Khat

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Khat, qat, gat or Miraa (Catha edulis, family Celastraceae; pronounced /ˈkɑːt/, kaht; Arabic: قات qāt; Hebrew: קאת, qat; Ge'ez ጫት č̣āt; Somali: qaad) is a flowering plant native to tropical East Africa and the Arabian Peninsula.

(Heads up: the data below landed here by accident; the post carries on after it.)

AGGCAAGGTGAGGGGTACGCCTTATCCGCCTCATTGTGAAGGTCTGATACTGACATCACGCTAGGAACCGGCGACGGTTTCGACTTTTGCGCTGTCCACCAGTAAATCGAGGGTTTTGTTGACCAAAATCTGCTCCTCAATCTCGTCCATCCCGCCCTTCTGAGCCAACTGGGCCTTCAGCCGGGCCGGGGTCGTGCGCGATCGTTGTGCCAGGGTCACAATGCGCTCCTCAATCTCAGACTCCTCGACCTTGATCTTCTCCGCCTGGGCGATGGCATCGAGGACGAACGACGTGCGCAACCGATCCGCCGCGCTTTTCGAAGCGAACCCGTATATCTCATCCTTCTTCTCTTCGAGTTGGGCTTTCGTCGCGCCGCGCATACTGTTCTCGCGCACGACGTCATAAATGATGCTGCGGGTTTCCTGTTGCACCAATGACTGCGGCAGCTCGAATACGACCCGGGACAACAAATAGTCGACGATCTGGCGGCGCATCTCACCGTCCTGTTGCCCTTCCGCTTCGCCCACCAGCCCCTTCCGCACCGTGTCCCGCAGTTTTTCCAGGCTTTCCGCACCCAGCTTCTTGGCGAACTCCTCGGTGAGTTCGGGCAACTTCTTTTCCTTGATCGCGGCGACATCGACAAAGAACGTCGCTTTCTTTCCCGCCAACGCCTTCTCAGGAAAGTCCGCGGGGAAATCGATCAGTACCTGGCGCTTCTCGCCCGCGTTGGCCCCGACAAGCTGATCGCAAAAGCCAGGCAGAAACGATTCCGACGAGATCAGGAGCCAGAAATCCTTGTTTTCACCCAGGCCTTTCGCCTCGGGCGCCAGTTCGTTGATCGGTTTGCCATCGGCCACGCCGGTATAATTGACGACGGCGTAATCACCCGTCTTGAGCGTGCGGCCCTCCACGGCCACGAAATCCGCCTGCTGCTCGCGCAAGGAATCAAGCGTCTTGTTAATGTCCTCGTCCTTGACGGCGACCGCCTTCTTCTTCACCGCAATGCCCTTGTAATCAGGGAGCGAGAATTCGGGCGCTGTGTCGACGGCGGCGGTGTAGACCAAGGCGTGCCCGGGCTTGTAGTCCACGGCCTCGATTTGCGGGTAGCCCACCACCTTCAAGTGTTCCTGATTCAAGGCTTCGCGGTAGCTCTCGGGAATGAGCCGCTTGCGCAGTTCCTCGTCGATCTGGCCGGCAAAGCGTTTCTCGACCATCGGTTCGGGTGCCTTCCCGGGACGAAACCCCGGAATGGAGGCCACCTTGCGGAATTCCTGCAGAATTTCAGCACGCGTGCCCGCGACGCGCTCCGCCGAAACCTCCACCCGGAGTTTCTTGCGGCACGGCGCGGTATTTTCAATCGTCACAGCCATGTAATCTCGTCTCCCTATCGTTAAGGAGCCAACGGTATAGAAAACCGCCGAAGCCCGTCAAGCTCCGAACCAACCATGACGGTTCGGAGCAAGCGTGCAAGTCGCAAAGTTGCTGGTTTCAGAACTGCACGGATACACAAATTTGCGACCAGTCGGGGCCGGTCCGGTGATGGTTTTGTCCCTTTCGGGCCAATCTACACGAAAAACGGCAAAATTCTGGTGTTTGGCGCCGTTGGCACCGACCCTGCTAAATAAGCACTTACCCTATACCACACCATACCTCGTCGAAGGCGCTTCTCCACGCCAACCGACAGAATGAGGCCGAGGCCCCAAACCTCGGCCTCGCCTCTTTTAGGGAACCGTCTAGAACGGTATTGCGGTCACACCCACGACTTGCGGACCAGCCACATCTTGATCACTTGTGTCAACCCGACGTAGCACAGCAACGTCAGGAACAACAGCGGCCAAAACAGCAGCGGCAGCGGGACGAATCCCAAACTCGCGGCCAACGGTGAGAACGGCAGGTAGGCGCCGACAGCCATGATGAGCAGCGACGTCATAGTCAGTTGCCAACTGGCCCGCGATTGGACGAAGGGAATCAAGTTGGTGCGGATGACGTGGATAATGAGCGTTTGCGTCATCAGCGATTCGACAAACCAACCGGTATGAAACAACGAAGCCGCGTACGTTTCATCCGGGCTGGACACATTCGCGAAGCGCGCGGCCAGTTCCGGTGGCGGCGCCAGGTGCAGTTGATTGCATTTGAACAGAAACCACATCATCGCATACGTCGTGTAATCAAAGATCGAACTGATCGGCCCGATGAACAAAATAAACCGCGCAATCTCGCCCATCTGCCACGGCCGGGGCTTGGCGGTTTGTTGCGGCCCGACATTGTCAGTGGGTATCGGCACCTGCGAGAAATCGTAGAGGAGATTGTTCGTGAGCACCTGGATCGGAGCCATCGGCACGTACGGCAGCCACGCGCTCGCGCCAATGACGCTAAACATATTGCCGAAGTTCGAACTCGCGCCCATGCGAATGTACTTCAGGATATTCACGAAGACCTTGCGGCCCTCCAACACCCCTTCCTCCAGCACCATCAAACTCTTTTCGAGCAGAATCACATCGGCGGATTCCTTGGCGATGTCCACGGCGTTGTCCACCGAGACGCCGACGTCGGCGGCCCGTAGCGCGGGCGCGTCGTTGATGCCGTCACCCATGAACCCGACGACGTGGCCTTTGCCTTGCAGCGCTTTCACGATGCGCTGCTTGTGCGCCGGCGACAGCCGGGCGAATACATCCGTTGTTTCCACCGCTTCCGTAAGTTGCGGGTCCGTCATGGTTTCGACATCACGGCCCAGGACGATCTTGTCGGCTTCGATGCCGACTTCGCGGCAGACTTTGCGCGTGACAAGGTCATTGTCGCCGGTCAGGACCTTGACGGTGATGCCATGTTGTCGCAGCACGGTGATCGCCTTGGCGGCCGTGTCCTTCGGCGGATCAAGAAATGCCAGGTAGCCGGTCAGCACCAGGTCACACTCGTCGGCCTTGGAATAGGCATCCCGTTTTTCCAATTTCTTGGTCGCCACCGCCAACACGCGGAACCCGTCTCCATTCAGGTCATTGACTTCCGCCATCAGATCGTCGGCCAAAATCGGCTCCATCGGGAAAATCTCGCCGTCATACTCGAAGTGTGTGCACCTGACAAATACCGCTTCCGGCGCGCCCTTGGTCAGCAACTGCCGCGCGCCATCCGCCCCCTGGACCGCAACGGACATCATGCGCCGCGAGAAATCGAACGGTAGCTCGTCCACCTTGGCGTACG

Khat contains the alkaloid called cathinone, an amphetamine-like stimulant which is said to cause excitement, loss of appetite, and euphoria. In 1980, the World Health Organization classified khat as a drug of abuse that can produce mild to moderate psychological dependence (less than tobacco or alcohol) [1]. The plant has been targeted by anti-drug organizations like the DEA.[2] It is a controlled or illegal substance in many countries, but is legal for sale and production in many others.

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